Top hospital in green energy switch

A North Wales renewable energy company has helped a ground-breaking North West hospital go ‘green’ thanks to the installation of a major solar power system.

Carbon Zero UK has just completed a major project to fit 112 solar panels on the roof of a building at Calderstones Hospital, at Whalley, near Clitheroe, in Lancashire.

Gareth Jones, Managing Director of St Asaph-based Carbon Zero UK, said: “The hospital is a leader in the field of health provision for people with learning disabilities and now it’s pioneering a way in the field of renewable energy.

“We’re delighted to have been involved in such an important project for such a prestigious client.”

The panels, each of them 1.6 metres by 0.9 metres, will generate electricity to help power the hospital’s ground-source heating pumps as part of a comprehensive plan by the Calderstones Partnership NHS Foundation Trust to reduce CO2 emissions.

The hospital provides care for people with learning disabilities from across the North West of England.

The Trust’s Head of Estates, Bill Wilkinson, said: “We have done energy conservation work at the hospital already and a new building is being constructed which will be heated by ground-source pumps and we felt that we should try and ensure the pumps were powered by a green technology
rather than off the national grid.

“We chose solar power because it seemed the best option and it really is ideal for buildings which are south-facing and have a large roof area and what really made the difference for us was the Government’s new feed-in tariffs which meant we would recoup the expense within seven years.

“”We invited Carbon Zero to tender and chose them because  they had experience of installing similar systems on large buildings such as Glyndwr University in Wrexham.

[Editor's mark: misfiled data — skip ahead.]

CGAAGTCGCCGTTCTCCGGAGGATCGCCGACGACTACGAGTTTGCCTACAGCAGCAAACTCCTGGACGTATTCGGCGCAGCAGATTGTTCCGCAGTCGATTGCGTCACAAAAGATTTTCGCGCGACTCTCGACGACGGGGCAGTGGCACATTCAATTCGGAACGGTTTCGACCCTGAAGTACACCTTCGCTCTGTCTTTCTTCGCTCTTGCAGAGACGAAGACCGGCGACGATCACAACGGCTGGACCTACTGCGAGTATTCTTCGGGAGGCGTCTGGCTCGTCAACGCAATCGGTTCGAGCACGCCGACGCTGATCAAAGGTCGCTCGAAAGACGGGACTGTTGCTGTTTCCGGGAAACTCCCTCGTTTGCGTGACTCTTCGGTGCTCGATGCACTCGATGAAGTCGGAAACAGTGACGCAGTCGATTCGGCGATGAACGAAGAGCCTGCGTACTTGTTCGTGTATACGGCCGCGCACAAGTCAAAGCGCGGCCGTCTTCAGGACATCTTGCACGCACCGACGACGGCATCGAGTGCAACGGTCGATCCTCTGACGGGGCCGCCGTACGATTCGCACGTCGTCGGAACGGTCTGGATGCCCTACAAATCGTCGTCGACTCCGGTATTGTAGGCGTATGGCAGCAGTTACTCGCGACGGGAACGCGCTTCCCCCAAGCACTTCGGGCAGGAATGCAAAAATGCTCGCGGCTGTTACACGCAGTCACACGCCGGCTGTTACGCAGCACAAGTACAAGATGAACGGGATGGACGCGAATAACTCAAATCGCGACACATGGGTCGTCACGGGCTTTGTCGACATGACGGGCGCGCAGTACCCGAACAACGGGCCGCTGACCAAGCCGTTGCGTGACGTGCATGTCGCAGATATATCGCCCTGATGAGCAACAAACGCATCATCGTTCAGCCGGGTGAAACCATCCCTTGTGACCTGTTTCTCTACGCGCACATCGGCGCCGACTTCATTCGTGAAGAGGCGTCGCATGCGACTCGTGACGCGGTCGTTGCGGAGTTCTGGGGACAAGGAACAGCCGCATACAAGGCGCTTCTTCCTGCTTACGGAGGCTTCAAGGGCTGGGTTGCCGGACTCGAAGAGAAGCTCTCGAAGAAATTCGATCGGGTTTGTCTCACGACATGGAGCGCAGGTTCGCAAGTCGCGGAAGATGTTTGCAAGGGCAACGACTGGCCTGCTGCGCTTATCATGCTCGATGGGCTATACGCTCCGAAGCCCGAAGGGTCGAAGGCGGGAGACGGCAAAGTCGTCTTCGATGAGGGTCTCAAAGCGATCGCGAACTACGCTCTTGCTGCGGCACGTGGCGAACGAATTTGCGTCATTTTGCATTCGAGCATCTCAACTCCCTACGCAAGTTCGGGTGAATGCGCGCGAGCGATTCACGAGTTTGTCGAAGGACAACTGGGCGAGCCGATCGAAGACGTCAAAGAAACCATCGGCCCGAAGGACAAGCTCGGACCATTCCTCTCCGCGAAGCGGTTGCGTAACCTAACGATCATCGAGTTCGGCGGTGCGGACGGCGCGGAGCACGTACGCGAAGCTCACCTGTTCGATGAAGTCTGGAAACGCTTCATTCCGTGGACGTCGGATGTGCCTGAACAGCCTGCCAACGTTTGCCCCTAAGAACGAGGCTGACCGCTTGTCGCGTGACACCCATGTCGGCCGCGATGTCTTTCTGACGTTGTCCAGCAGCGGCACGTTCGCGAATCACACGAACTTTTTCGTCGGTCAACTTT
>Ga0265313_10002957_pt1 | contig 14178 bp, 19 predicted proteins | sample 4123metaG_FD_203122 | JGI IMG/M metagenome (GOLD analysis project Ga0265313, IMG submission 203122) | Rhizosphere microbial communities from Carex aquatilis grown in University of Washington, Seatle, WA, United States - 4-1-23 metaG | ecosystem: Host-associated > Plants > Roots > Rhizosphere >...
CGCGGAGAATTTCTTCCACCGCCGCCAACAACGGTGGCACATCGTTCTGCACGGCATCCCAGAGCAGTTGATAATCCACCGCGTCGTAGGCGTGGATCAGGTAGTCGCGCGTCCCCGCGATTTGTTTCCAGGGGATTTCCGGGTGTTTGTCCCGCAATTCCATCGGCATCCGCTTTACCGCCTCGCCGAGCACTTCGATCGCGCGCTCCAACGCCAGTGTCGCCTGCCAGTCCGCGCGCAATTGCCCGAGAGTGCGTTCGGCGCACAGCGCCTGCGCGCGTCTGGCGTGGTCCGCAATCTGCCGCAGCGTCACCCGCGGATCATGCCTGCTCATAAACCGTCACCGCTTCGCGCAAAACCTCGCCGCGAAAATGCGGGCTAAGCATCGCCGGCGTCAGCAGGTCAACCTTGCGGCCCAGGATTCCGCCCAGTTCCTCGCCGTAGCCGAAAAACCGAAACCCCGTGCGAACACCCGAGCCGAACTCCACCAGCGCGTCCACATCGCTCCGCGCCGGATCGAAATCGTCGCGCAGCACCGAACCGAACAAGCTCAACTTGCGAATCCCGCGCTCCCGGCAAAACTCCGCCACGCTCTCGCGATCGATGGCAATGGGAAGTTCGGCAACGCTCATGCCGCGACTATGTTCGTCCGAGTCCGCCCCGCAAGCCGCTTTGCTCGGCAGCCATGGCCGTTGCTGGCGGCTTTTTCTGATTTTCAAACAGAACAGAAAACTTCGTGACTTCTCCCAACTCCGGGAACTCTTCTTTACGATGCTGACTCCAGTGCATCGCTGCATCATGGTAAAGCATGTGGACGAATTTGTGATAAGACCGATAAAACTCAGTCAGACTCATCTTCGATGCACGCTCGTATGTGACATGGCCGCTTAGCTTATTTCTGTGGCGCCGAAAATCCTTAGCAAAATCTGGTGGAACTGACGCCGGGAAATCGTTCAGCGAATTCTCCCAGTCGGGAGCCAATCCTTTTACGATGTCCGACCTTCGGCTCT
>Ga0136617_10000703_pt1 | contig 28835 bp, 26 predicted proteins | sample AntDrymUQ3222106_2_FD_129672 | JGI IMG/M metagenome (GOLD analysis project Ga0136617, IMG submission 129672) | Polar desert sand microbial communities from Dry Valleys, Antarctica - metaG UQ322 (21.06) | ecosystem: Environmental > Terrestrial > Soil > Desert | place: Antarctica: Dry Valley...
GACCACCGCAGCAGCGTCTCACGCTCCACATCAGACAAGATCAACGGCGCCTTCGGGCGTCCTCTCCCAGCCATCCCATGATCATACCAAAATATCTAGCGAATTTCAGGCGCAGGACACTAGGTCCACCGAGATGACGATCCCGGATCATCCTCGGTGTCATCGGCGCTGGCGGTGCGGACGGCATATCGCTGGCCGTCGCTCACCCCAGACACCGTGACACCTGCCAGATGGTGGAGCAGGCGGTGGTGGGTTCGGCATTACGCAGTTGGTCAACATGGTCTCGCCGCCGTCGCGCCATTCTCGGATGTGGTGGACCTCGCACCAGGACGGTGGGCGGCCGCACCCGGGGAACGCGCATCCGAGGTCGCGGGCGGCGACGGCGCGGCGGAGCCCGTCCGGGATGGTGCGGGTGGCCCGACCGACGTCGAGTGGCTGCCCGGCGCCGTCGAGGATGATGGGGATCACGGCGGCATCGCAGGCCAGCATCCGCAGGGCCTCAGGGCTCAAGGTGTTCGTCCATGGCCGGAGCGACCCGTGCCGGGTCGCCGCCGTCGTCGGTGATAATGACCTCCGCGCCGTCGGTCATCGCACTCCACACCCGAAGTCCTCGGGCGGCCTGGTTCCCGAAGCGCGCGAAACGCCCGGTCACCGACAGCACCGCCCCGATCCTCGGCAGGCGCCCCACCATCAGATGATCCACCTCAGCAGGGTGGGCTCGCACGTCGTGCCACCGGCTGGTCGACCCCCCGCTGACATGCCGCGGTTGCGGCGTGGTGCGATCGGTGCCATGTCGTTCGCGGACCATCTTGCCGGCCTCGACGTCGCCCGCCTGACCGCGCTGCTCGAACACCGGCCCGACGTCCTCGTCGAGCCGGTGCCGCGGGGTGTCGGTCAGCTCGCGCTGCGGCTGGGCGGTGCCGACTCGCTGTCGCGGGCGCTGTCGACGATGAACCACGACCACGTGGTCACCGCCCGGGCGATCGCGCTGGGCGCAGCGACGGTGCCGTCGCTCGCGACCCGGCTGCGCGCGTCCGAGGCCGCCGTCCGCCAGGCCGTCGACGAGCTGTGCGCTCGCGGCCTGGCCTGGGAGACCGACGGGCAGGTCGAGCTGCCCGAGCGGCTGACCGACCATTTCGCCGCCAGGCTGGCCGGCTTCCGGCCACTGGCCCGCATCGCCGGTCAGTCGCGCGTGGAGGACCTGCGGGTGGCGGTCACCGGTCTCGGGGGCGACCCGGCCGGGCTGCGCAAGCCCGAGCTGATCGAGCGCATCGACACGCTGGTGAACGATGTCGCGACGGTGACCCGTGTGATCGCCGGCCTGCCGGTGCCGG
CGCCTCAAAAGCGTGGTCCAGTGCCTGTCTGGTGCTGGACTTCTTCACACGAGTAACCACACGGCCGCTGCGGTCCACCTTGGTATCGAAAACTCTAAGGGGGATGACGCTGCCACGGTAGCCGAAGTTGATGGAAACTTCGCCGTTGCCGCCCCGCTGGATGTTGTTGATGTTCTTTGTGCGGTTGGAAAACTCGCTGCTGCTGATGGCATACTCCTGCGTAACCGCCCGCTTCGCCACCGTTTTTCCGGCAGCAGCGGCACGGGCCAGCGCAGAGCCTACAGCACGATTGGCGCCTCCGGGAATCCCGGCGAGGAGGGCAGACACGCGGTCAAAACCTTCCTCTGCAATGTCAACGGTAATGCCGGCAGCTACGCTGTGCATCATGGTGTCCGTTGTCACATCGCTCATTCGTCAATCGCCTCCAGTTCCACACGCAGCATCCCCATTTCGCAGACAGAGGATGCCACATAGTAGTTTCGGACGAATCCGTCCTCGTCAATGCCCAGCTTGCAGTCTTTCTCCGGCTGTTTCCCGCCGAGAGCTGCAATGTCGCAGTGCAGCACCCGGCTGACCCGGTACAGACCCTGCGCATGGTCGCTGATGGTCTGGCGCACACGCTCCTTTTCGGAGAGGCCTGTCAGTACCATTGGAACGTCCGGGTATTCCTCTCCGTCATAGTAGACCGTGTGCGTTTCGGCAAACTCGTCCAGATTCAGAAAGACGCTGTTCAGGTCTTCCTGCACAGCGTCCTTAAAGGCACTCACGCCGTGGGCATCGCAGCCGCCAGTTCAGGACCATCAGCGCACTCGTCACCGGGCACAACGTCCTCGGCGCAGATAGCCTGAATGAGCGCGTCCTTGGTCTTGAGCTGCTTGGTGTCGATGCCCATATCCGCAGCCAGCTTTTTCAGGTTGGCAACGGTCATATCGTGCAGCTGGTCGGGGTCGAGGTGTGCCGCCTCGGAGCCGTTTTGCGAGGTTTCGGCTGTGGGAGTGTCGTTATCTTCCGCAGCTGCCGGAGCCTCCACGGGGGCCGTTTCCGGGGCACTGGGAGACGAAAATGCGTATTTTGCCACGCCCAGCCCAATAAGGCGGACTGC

“The other advantages of solar power are that it is not intrusive in the way that wind turbines can be and it is very low maintenance – basically it sits on your roof and gets on with the job.”

Gareth Jones added: “This is cutting edge technology that will reduce the building’s carbon footprint by nearly 12 tons a year and generate about 22,000 kW/h of electricity.

“It underlines how important the new ‘green’ technologies are for the future of the construction industry and how buildings such as hospitals can be ideal sites to take advantage of solar power.”

The new solar power systemcould provide enough energy to save the hospital up to £2000 a year and provide annual benefits in the region of £9,500 per year.

“There really has never been a better time to go green and solar power is just one of the many new
technologies available today, many of which have been incorporated into the hospital.

“We specialise in a whole range of technologies for domestic and commercial properties including air and ground-source heating, biomass boilers, wind turbines and rainwater harvesting.

“Solar power is a fantastic option for buildings with large roof areas and is also a realistic opportunity for homes as well.

“We’re delighted to have been involved in such a prestigious project and it shows that these technologies and the expertise to install them exist in North Wales.”

Bill Wilkinson added: “This is part of our plan to reduce our carbon emissions by ten per cent by 2015. The energy provided by the solar power will be multiplied three or four times by the ground-source heat pumps.

“We’ve been very pleased with the way the project has gone and would definitely look at further solar power with the only constraint being the 50 kilowatt limit above which the payments reduce.

“But we do have other suitable roofs on our buildings which could be used and we believe it is a good idea for hospitals which tend to have large roof areas.

“It also complements the other measures we’ve taken such as thermal insulation, gas boilers, low energy lighting and building management control systems and we see it as a very low impact solution and, with a guaranteed 25 years of service, one which has a long life.”

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